Many types of additive layer manufacturing processes have become well-known in recent years, but Electron Beam Melting (EBM) is still relatively new an uncommon. Electron Beam Melting does not require molds to be produced and is therefore a less expensive and faster lead-time manufacturing process than many traditional processes like casting, forging, and machining. It is ideal as a Rapid Prototyping process for meltals. In addition, a wide range of materials including tool steels and titanium alloys can be processed using EBM.
How does Electron Beam Melting work?
Electron Beam Melting (EBM) takes the process of producing parts back to the very basics, using a 3D CAD file. The CAD file is sliced into different layers which are then loaded onto the software control panel of an Electron Beam Melting machine. The hoppers within the machine are loaded with powdered metal material which is released onto the work table layer by layer. The first layer is warmed up to optimise the melting process and then the electron beams come into play. The whole process is carried out within a vacuum thereby avoiding oxidisation and contamination from gases in the atmosphere.
The EBM process begins with the beams, controlled by the CAD software, creating the first layer of the part. The powder is melted into the required shape (the electron beams reaching temperatures of up to 2000°C) leaving other powder particles untouched. As each layer is finished the work table is raked and then a new layer of powder is added. The electron beams are then used to melt the powder into the shape of the second layer, with each layer joining together, and the process is repeated. As the parts are shaped layer by layer it is possible to create solid parts as well as hollow parts. Once the process has finished the block of powder is taken out of the machine, excess powder is blown away, to be reused, to reveal the manufactured parts.
Here are the basic steps required for producing a part using the Electron Beam Melting process.
STEP 1: A 3D CAD model is produced for the part using any solid modeling program (Solidworks, ProEngineer, etc).
STEP 2: The CAD file is converted into STL format then is sliced into 2D cross sections using dedicated EBM machine control software.
STEP 3: Powdered metal material (10-100μm grain size) is loaded into computer controlled hoppers.
STEP 4: A layer of powder material is spread on to the working table, typically .05-.20mm thick.
STEP 5: The powder material is melted using a 0.1mm diameter focused electron beam which traces the part cross-section at a rate of .5m/s.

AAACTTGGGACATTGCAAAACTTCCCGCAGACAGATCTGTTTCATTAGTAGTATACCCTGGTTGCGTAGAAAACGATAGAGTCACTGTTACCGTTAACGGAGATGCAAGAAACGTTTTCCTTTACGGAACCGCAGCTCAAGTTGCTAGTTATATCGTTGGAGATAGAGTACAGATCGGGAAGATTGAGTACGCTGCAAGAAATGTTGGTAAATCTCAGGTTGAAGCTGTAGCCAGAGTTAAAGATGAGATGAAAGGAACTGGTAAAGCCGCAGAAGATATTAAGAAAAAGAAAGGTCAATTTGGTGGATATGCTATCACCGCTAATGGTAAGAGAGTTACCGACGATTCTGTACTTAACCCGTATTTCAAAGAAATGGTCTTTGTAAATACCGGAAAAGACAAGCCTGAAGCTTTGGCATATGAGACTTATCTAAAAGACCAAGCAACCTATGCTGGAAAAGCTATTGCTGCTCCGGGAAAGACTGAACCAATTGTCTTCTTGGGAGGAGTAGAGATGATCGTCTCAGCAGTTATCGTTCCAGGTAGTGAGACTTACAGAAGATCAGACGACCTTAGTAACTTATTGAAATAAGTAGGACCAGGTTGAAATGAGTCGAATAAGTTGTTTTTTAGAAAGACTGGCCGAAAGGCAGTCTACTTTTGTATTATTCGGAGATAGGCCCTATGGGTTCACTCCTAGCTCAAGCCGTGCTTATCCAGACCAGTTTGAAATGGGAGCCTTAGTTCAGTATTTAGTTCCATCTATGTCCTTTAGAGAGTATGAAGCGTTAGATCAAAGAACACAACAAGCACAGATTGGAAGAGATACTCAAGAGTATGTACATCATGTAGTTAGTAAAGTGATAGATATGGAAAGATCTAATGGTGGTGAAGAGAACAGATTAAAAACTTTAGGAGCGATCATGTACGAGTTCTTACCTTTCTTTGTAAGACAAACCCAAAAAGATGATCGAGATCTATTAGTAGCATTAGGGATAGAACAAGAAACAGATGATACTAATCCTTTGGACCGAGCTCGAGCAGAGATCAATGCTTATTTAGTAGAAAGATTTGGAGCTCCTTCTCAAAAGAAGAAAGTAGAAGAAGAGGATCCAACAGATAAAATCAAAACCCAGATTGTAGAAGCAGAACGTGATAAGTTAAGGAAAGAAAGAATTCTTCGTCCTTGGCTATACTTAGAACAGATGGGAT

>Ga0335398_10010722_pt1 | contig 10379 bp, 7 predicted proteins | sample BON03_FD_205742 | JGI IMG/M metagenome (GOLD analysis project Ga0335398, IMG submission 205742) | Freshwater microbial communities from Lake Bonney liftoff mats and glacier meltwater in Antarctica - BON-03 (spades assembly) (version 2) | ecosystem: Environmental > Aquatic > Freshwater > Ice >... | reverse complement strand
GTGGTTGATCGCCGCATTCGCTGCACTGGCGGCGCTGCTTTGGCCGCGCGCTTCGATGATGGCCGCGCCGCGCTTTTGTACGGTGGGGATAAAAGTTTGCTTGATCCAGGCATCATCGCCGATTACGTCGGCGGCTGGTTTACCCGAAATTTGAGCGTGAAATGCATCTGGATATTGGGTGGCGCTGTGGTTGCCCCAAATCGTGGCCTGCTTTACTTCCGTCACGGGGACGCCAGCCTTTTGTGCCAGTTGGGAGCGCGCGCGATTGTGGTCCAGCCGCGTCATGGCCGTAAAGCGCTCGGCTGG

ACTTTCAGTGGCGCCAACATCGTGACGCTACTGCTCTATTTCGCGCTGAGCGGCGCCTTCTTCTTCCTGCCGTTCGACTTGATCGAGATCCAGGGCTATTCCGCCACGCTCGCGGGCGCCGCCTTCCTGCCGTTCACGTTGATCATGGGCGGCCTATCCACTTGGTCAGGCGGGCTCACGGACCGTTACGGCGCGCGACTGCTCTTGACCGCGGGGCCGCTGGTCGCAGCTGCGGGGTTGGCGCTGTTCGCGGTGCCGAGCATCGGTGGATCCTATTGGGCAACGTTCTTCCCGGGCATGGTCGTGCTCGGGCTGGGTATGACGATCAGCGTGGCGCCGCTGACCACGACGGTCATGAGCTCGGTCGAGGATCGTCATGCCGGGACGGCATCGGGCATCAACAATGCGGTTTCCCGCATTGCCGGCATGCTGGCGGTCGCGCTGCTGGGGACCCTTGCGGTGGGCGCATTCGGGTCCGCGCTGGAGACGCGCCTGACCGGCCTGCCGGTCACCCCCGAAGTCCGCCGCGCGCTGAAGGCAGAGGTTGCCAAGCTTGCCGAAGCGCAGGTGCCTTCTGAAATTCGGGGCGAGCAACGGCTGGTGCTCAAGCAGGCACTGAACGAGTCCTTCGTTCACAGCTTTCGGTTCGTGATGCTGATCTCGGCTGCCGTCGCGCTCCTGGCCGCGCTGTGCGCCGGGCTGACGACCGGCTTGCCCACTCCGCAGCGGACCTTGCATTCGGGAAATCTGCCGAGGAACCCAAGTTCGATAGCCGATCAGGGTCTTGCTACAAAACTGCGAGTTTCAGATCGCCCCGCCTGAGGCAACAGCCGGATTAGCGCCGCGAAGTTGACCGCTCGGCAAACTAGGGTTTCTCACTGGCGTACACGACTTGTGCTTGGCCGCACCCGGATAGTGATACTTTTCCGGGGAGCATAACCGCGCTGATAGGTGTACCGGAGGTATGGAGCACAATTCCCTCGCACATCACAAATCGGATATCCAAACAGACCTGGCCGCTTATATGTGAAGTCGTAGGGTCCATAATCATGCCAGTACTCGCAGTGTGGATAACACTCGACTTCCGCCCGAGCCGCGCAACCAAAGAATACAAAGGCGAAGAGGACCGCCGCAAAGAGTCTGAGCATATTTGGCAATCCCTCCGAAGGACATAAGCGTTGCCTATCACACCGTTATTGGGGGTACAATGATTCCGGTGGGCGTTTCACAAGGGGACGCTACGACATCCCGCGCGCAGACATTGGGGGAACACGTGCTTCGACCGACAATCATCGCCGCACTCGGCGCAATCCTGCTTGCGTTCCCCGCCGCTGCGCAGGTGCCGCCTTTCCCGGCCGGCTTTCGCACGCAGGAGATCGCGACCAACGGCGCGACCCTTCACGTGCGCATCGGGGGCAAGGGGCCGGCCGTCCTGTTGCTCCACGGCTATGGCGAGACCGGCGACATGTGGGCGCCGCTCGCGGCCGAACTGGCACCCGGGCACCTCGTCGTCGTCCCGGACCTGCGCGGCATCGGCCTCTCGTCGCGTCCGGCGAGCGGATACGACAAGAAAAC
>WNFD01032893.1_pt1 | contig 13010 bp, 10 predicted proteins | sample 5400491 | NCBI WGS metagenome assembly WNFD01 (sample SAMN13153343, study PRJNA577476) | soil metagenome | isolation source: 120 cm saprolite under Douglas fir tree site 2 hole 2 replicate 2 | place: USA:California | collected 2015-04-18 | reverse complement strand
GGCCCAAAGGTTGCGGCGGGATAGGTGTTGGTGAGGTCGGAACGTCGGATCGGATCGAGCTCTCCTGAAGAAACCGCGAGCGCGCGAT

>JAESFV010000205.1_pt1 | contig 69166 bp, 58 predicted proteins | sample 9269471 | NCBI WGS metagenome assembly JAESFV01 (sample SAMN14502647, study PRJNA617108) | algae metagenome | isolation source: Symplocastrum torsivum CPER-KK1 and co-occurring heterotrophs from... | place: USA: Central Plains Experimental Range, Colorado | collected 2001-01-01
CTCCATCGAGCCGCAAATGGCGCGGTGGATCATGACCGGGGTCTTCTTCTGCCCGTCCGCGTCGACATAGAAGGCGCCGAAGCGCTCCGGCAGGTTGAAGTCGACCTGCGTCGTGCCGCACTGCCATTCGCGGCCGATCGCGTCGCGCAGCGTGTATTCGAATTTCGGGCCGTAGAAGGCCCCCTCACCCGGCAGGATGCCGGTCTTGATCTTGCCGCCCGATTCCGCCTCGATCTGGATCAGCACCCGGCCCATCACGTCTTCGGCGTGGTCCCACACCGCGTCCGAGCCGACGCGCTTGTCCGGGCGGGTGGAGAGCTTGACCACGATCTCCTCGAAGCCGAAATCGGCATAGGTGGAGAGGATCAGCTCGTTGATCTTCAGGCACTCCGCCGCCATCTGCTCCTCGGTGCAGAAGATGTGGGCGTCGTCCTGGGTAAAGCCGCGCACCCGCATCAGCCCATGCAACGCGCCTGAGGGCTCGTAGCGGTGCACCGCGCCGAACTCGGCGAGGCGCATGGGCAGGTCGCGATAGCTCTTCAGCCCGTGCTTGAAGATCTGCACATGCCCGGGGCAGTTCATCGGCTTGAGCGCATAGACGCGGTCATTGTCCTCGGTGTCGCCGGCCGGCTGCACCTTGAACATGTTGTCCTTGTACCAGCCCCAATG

STEP 6: The process is repeated, one layer at a time, until part is complete.
STEP 7: The part goes through post processing like surface cleaning to remove extra powder as necessary.
Electron Beam Melting (EBM) Materials
While research is underway to expand the list of materials which can be used with the Electron Beam Melting process there is one caveat to this research. The process only works if the material is able to conduct an electrical charge. As a consequence it won’t work with polymer or ceramic materials. To date the main materials used in the Electron Beam Melting process include:-
• Cobalt Chrome
• 316L Steel
• Maraging Steel
• Inconel 718 Alloy
There are also a number of variations of the above materials which can be used.
Electron Beam Melting (EBM) Applications
There are numerous applications for Electron Beam Melting with particular emphasis on complicated and intricate designs. The process is highly accurate and comparable to the cast parts process. The McLaren P1 wheels will be made from EBM – a world first! Some of the more popular applications include:
• Orthopaedic implants
• Aerospace components
• Craniofacial implants (see video below)
• Satellite components
• Motorsport components
• Aeronautics components
It is fair to say that Electron Beam Melting has been very useful in the area of orthopaedics and we fully expect other uses to emerge in due course.
Like any process, the pros and cons must be weighed to decide if it is viable for a given application. Some of the downsides of EBM include high energy consumption, expensive equipment, relatively highly skilled labor requirement, and vacuum creation before every process make this process expansive. However, the excellent material utilization, short set-up time, low finishing cost, and the ability to avoid producing molds make it a great option for some applications.
There are two main challenges with the Electron Beam Melting process:
- The powdered material tends to create a dust cloud inside the work area.
- The powder material absorbs electrons from the electron beam, causing it to accumulate a negative charge. At a certain point, this charge can begin to repel the electron beam, resulting in failure of the process. To avoid these issues, helium at low pressure is kept inside the work area to keep the powder from accumulating a charge.
Tensile testing of parts made from Electron Beam Melting shows that the ultimate tensile is greater than parts made from other manufacturing processes. Ductility is less than cast parts. In addition, the negative Poisson ratio of structures developed by EBM improves shear resistance and impact strength of the structure.